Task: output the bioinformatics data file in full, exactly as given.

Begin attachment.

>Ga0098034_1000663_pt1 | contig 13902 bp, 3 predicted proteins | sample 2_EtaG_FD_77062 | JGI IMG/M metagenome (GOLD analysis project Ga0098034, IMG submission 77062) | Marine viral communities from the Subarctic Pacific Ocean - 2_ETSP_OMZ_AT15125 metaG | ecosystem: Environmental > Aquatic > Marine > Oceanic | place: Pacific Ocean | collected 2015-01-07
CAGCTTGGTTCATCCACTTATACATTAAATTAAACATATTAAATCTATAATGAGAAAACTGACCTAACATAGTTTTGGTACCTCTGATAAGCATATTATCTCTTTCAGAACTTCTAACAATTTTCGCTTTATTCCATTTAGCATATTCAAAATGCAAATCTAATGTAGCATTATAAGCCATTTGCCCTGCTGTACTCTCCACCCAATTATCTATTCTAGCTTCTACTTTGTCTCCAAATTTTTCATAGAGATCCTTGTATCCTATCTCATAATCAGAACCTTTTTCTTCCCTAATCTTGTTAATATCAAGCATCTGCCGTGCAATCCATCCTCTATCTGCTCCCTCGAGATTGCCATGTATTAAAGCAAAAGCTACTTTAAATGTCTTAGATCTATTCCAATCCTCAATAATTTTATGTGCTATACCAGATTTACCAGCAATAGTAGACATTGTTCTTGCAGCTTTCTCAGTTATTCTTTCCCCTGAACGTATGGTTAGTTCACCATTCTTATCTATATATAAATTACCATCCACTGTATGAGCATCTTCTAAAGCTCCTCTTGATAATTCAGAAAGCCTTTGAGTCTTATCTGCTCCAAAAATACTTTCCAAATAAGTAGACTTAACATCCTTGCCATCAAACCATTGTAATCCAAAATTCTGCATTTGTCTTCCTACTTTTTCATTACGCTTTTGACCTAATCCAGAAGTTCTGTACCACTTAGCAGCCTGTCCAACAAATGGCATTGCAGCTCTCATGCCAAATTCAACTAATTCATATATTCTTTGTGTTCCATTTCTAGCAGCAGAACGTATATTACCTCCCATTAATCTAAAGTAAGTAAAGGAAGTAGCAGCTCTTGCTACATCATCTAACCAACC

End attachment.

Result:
>Ga0098034_1000663_pt1 | contig 13902 bp, 3 predicted proteins | sample 2_EtaG_FD_77062 | JGI IMG/M metagenome (GOLD analysis project Ga0098034, IMG submission 77062) | Marine viral communities from the Subarctic Pacific Ocean - 2_ETSP_OMZ_AT15125 metaG | ecosystem: Environmental > Aquatic > Marine > Oceanic | place: Pacific Ocean | collected 2015-01-07
CAGCTTGGTTCATCCACTTATACATTAAATTAAACATATTAAATCTATAATGAGAAAACTGACCTAACATAGTTTTGGTACCTCTGATAAGCATATTATCTCTTTCAGAACTTCTAACAATTTTCGCTTTATTCCATTTAGCATATTCAAAATGCAAATCTAATGTAGCATTATAAGCCATTTGCCCTGCTGTACTCTCCACCCAATTATCTATTCTAGCTTCTACTTTGTCTCCAAATTTTTCATAGAGATCCTTGTATCCTATCTCATAATCAGAACCTTTTTCTTCCCTAATCTTGTTAATATCAAGCATCTGCCGTGCAATCCATCCTCTATCTGCTCCCTCGAGATTGCCATGTATTAAAGCAAAAGCTACTTTAAATGTCTTAGATCTATTCCAATCCTCAATAATTTTATGTGCTATACCAGATTTACCAGCAATAGTAGACATTGTTCTTGCAGCTTTCTCAGTTATTCTTTCCCCTGAACGTATGGTTAGTTCACCATTCTTATCTATATATAAATTACCATCCACTGTATGAGCATCTTCTAAAGCTCCTCTTGATAATTCAGAAAGCCTTTGAGTCTTATCTGCTCCAAAAATACTTTCCAAATAAGTAGACTTAACATCCTTGCCATCAAACCATTGTAATCCAAAATTCTGCATTTGTCTTCCTACTTTTTCATTACGCTTTTGACCTAATCCAGAAGTTCTGTACCACTTAGCAGCCTGTCCAACAAATGGCATTGCAGCTCTCATGCCAAATTCAACTAATTCATATATTCTTTGTGTTCCATTTCTAGCAGCAGAACGTATATTACCTCCCATTAATCTAAAGTAAGTAAAGGAAGTAGCAGCTCTTGCTACATCATCTAACCAACC